IN 1950, the Nigerian capital of Lagos had a population of 290,000. It was about as big as Wichita, Kan., is today.
But by 2010, greater Lagos is projected to have a population of 21 million - or nearly 1-1/2 times more than metropolitan New York today.
The case of Lagos is more dramatic than most. But it typifies a growth trend, noted in a report issued last week by the United Nations, that has catapulted dozens of the world's small- and medium-sized urban areas into giant megacities within a human lifetime.
Such sudden growth is one reason the world is expected to cross a significant demographic watershed within the next 10 years: For the first time in human history there will be more people living in urban than in rural areas. It is also the main reason for the dramatic spread of urban poverty, which the World Bank predicts "will become the most significant and politically explosive problem in the next century."
The UN report, titled "The Challenge of Urbanization," profiles 100 cities, ranging from Tokyo-Yokohama - with a population of more than 26 million, the world's largest urban agglomeration - to the tiny Fijian capital of Suva, which has a population of 150,000.
Among other things, the report will be a reference for delegates who will gather in June in Istanbul, Turkey, for the second UN Conference on Human Settlements. "Habitat II," as it is known, will address the problem of finding adequate shelter for urban dwellers and developing sustainable living conditions in what the report calls "an urbanizing world."
Just how quickly it is urbanizing is suggested by the fact that by 2000, some 3 billion people may be living in urban areas, three-quarters in developing nations. Another billion - or the equivalent of 60 metropolitan New Yorks - could be added by 2025.
New York itself, the city that in 1950 topped the UN's list of the 10 largest cities, may not even make the list by 2025, as it is overtaken by swelling third-world capitals such as Jakarta and Buenos Aires.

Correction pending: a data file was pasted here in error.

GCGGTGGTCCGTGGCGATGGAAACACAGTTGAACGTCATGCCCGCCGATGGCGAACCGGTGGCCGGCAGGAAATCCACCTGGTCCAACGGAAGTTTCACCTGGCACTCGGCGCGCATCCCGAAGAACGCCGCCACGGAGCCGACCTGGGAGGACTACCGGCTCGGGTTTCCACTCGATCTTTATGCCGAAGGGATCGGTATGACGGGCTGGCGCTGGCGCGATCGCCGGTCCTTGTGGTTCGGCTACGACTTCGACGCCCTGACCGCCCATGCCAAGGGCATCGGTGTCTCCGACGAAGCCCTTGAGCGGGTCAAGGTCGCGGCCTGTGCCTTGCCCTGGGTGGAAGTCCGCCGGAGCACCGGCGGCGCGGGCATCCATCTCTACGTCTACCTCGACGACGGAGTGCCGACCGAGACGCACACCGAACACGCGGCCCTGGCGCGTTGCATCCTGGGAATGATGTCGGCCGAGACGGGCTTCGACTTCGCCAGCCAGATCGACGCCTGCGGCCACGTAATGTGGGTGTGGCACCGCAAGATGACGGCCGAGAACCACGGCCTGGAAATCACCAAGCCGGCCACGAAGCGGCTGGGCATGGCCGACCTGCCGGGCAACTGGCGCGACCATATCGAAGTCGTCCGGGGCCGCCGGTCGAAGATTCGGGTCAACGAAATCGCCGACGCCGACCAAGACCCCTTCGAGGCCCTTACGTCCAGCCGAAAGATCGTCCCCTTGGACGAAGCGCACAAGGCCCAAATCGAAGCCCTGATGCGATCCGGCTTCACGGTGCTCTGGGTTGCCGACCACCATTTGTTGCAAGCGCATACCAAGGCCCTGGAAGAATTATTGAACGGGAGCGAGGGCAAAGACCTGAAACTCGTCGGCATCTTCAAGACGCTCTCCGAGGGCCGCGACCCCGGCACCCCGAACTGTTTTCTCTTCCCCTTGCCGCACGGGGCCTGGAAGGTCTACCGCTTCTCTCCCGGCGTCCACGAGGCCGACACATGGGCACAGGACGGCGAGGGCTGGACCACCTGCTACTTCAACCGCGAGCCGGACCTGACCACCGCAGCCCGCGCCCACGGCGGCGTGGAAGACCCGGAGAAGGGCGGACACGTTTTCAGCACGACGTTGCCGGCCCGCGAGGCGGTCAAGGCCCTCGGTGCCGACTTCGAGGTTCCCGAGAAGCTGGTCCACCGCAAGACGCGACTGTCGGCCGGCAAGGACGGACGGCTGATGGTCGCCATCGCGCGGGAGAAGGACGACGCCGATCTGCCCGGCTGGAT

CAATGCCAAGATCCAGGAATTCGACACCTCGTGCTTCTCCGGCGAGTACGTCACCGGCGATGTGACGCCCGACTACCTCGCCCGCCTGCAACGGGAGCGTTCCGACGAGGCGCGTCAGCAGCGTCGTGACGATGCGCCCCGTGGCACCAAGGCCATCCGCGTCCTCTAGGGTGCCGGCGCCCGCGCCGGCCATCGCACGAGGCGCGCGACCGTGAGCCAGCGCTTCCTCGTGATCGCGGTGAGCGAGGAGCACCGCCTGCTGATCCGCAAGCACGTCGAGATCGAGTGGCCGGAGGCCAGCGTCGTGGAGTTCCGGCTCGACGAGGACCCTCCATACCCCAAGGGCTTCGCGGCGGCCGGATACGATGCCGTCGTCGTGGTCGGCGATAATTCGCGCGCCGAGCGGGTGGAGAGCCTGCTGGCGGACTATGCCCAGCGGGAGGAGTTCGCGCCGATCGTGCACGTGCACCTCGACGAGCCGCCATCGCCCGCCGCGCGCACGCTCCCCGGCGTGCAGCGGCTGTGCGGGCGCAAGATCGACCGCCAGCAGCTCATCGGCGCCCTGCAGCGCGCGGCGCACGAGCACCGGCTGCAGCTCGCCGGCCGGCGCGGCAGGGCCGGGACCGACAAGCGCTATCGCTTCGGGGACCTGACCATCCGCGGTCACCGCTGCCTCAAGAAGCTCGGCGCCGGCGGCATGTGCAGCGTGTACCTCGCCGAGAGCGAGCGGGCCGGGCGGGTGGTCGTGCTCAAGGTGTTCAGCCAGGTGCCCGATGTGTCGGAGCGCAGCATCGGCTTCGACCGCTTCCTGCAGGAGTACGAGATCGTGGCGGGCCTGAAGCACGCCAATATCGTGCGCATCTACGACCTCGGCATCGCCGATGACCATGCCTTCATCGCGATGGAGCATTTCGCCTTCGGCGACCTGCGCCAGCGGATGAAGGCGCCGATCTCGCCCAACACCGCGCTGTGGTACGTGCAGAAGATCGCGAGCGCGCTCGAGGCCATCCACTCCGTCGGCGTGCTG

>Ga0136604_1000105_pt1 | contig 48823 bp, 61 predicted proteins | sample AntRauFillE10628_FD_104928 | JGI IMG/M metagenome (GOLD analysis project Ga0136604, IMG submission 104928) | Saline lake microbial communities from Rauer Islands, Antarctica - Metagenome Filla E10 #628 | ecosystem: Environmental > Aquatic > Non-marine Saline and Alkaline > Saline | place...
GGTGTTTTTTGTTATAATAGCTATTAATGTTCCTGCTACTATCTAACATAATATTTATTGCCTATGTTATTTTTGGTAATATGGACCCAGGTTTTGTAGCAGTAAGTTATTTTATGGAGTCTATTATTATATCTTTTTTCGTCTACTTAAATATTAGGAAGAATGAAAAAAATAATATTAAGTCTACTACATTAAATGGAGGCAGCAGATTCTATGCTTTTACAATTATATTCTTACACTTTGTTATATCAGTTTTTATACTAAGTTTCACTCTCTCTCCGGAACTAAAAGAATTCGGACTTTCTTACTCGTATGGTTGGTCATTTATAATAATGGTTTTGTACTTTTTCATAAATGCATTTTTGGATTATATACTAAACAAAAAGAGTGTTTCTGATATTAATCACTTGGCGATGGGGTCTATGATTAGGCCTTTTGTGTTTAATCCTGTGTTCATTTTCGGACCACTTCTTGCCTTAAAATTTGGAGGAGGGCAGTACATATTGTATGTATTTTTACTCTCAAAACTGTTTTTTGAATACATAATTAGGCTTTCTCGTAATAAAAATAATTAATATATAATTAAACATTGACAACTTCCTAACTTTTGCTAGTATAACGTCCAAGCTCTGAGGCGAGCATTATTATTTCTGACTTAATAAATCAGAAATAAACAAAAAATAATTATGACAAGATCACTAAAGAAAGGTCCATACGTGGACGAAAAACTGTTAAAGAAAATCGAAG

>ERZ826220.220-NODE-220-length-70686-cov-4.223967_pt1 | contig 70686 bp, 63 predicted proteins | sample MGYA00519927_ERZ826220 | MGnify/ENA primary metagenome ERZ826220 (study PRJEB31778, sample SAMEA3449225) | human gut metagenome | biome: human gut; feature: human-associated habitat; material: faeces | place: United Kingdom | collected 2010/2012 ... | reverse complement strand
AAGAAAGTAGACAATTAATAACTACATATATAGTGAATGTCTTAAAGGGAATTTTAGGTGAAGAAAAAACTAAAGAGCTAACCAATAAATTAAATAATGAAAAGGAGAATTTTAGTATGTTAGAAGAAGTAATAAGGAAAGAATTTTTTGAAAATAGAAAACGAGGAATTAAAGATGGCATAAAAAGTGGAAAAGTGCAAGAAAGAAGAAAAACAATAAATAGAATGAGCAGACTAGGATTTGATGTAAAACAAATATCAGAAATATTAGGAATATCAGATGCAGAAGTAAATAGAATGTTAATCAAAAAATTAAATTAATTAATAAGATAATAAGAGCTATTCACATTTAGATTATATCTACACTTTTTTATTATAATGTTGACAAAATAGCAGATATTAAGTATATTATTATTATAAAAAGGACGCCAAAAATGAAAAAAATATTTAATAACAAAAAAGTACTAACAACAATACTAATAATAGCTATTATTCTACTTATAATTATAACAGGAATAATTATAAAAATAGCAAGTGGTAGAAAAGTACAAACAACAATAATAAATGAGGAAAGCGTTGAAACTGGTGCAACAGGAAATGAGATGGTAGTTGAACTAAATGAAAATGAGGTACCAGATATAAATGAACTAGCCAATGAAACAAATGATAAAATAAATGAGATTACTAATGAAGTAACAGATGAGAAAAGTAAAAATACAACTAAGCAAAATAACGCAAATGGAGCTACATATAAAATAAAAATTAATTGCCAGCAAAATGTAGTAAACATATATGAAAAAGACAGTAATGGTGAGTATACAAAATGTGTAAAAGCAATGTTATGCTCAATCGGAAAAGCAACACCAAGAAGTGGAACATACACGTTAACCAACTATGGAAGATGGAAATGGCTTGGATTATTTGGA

It took London 130 years to climb from 1 million to 8 million residents. Mexico City covered the same distance in just 30 years, between 1940 and 1970, and then doubled again within 16 years.
If UN projections hold true, the combined population of the 10 largest cities at the end of the century - 163 million - will equal that of the 26 smallest countries.
The good news, according to the UN report, is that the rate of urban growth in Asia and Latin America has slowed. The bad news is that huge increments of population are still being added each year, and that Africa - the other main region of the developing world - is continuing rapid urbanization.
About 60 percent of urban growth results from high birth rates in the cities themselves. The balance comes from the huge influx of rural residents pulled into cities by the lure of better jobs and schools and pushed by rural poverty, unemployment, and the exhaustion of agricultural land.
The report says the populations of urban areas in most developing nations will double over the next 10 to 15 years. Such breakneck growth threatens to overwhelm urban governments that have neither the money nor the management and technical skills to keep pace and whose master plans for the future, according to the report, have been overwhelmed by unexpected increases in population.
Poignant evidence that urban governments are failing to keep up can be found in the shantytowns that have cropped up around the periphery of most third-world metropolises, which are cut off from roads, electricity, and clean water. It is also to be found in mountains of uncollected trash, massive traffic congestion, unsafe levels of air pollution, and the estimated 20 million homeless - the equivalent of the combined populations of London and Paris - who wander the urban streets of Latin America alone, reports the World Health Organization.
Fewer than 60 percent of urban dwellers in developing nations have access to sanitation and only 30 percent are connected to sewer systems, according to WHO.
"Throughout the developing world, cities are being inundated in their own wastes as a result of inadequate waste management policies and practices," confirms the UN report.
"It is clearly impossible for these sprawling metropolitan areas - many located in the world's poorest countries - to keep pace with the need for transportation, sanitation, utilities, schools, and hospitals, as long as their populations double every 12 to 20 years," notes a study on urban growth issued by Population Action International, a private advocacy group here.
One way national governments are coping is by decentralizing. In Nigeria, for example, the capital is being moved from overcrowded Lagos to Abuja, in the geographical center of the country.
Other cities are concentrating on more efficient tax-collection to increase the revenues needed to provide additional services. Elsewhere, nations are gravitating toward market economies in an effort to stimulate the economic growth needed to create jobs, wealth, and a larger tax base.
"These will make a difference," says Joseph Chamie, director of the UN's Population Division, publisher of the report. "But not a big enough difference to overcome the enormous challenges third-world cities are facing."